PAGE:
Kolkata: The spat between the West Bengal government and The Chatterjee Group (TCG)—the sparring co-promoters of Haldia Petrochemicals Ltd (HPL)—intensified on Tuesday with the state’s commerce and industries minister Partha Chatterjee securing his appointment as the company’s chairman by majority support of directors and TCG telling HPL’s board that it had moved the court of arbitration of Paris-based International Chamber of Commerce (ICC) for settlement of all outstanding disputes.
The minister ousted TCG chief Purnendu Chatterjee as chairman. Partha Chatterjee’s appointment, opposed in Tuesday’s board meeting by the three TCG representatives, was supported by nine other directors. It is seen as a move aimed at re-establishing the state government’s control over HPL—a reversal of the state’s decision eight months ago to give TCG a larger say in the management of the company. In Tuesday’s board meeting, HPL also agreed to convert Rs 128 crore of debt into equity and sell new shares to lenders, said an HPL director, who declined to be identified. “This is the first step being taken by the company to comply with the conditions laid down by the lenders for restructuring of its debt,” he said.
HPL’s articles of association, or the constitution of the firm, say its chairman can only be appointed by consensus and not by majority. “Purnendu Chatterjee’s appointment as chairman in July last year was by consensus,” a lawyer familiar with the matter said, requesting anonymity. “By appointing the minister as HPL’s chairman, the state government might have created grounds for further dispute.”
“But what happens if there is no consensus—could the company operate without a chairman?” asked the HPL director cited above. “Well, in such a situation, the chairman has to be determined by majority.”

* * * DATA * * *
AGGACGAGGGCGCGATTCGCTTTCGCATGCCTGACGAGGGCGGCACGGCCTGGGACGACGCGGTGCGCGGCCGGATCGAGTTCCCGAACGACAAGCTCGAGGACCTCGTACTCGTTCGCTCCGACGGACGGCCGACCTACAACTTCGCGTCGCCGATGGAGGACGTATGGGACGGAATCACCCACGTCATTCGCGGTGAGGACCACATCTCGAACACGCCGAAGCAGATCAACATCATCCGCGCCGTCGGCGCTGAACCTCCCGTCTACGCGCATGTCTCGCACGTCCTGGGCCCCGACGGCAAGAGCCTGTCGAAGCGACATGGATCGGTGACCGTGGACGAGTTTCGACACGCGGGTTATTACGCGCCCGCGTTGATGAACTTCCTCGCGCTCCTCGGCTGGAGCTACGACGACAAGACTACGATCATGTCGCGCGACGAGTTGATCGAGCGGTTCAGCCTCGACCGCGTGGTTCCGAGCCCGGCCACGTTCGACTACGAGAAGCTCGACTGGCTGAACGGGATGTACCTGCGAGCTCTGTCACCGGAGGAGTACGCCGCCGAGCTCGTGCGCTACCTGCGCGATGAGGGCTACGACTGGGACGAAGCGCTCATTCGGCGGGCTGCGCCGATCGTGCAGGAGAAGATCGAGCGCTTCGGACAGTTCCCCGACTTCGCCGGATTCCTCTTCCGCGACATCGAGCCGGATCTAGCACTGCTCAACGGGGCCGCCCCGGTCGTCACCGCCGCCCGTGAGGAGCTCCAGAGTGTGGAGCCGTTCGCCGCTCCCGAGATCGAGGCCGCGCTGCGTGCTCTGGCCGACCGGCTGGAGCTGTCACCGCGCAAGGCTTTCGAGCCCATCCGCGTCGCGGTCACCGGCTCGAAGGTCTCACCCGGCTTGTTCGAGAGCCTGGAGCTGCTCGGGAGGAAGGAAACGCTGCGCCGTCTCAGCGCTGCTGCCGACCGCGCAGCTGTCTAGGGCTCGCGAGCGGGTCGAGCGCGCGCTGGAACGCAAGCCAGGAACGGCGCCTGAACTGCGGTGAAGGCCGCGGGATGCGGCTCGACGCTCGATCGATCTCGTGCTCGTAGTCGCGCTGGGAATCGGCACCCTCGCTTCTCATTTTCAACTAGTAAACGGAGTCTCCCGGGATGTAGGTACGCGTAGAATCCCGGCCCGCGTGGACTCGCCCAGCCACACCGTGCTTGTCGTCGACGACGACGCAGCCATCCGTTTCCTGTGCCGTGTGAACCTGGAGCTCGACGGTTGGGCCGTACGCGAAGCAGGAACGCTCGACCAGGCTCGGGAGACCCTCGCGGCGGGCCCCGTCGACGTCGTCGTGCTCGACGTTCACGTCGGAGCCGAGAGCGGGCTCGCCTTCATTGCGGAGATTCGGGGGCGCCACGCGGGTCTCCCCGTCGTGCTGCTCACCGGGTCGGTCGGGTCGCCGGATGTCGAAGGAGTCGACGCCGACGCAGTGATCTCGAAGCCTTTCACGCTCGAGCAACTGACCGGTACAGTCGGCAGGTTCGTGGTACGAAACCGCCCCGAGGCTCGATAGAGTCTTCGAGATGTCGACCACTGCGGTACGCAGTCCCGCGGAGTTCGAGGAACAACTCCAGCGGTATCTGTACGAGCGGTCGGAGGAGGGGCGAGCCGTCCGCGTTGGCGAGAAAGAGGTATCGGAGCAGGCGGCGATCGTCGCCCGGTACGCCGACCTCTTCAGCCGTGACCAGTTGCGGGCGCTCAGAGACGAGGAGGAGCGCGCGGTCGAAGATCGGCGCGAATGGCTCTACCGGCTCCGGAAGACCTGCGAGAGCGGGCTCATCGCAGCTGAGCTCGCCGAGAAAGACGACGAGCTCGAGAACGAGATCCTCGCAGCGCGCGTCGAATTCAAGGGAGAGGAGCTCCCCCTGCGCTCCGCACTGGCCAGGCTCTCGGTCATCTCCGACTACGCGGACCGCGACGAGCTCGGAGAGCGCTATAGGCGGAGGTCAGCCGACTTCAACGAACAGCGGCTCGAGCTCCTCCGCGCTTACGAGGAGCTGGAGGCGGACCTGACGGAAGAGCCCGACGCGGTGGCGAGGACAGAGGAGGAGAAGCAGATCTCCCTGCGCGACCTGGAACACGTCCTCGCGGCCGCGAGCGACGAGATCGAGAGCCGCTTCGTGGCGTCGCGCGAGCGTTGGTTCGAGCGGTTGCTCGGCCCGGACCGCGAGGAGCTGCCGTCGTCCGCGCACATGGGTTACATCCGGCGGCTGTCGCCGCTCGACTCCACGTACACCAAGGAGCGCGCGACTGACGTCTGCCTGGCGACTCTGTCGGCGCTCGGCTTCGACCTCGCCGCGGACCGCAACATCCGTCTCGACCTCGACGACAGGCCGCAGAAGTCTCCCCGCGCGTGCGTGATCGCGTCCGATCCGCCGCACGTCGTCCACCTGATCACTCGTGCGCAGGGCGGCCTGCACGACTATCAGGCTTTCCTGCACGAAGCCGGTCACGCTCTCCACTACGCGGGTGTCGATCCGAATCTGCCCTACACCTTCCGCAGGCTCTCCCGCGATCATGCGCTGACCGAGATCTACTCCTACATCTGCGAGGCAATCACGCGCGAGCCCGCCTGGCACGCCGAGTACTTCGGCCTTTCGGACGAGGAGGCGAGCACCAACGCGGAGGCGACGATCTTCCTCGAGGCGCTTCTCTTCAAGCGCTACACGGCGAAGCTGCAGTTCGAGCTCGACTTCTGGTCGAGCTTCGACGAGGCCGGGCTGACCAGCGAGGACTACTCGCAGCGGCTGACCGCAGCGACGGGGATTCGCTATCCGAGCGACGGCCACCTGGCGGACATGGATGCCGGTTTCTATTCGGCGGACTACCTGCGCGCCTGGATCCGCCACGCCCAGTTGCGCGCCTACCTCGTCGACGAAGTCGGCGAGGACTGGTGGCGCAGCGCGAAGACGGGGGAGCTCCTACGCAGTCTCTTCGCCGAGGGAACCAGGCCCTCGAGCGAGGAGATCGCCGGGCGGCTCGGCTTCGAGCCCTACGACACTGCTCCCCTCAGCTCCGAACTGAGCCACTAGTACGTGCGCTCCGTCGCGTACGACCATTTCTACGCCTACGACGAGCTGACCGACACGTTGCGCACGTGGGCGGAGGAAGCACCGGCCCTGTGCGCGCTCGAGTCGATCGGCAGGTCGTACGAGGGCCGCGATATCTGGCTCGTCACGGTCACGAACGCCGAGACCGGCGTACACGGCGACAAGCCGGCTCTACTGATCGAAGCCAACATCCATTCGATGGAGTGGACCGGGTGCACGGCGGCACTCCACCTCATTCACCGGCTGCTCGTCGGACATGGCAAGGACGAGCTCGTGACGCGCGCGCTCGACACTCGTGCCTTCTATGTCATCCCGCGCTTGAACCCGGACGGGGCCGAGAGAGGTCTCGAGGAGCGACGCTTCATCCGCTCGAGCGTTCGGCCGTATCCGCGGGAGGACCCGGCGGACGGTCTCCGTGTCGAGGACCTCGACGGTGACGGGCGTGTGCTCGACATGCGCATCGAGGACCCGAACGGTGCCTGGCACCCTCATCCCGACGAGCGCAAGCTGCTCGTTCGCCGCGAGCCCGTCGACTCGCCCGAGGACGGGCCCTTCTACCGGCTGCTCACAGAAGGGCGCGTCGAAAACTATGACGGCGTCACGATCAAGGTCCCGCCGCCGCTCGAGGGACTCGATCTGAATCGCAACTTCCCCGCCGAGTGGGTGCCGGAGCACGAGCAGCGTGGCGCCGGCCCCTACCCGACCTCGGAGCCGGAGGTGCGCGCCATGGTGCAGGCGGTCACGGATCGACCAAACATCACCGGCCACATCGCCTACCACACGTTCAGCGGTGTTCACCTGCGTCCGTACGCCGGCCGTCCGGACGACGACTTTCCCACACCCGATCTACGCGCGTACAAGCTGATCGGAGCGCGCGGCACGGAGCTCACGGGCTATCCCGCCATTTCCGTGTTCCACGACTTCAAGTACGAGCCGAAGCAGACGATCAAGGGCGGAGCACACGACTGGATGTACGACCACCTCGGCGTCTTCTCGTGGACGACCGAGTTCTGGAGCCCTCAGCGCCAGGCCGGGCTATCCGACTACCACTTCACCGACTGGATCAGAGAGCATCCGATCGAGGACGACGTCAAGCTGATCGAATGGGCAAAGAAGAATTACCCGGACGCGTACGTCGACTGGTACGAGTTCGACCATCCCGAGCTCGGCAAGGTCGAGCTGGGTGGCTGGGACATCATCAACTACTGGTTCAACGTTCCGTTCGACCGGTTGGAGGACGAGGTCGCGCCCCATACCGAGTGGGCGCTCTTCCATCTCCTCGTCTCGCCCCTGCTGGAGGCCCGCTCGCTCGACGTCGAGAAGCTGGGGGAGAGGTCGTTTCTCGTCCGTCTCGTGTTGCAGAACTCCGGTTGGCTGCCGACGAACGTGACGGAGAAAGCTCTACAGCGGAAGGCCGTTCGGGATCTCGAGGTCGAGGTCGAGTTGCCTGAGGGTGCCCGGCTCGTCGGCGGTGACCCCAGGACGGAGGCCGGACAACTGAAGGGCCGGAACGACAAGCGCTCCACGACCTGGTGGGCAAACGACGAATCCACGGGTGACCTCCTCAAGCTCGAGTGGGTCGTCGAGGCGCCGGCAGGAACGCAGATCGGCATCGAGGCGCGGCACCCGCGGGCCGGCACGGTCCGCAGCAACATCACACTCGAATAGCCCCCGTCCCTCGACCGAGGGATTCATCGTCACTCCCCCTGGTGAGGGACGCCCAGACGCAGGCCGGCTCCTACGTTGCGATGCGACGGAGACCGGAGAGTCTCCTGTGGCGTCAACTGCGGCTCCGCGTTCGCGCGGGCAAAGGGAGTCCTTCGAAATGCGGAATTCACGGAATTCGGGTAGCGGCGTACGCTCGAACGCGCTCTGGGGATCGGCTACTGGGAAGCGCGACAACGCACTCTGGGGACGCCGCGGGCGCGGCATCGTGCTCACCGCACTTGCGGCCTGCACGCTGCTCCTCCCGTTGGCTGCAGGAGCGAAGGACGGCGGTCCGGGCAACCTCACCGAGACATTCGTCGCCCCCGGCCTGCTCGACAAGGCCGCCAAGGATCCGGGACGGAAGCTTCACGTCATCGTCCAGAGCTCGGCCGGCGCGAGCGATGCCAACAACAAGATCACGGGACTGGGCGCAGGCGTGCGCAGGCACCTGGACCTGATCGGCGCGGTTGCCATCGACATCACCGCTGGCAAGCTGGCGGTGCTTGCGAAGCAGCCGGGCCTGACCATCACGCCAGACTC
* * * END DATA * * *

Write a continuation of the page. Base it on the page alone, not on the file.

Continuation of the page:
Partha Chatterjee confirmed his appointment as HPL’s chairman, but declined to make any further comments. Purnendu Chatterjee declined to comment.
“Though it isn’t immediately clear whether the minister has assumed an office of profit—perhaps he hasn’t by renouncing all financial benefits of the post—it is unusual for a minister to become the chairman of a profit-making entity,” said Niloy Pyne, a corporate lawyer. He was referring to a law that bars members of Parliament and state legislatures from accepting appointments that are influenced or controlled by the central or state governments.
Meanwhile, TCG told HPL’s board on Tuesday that it had approached ICC for arbitration, according to two HPL directors, who declined to be named. The key dispute between the two promoters stems from TCG’s claim to 155 million shares currently owned by West Bengal Industrial Development Corp. Ltd (WBIDC). The transfer of these shares would give TCG majority control in HPL. TCG owns 44.23% of HPL’s shares, while WBIDC owns 43.27%. Indian Oil Corp. Ltd and the Tata group own 9.62% and 2.88%, respectively.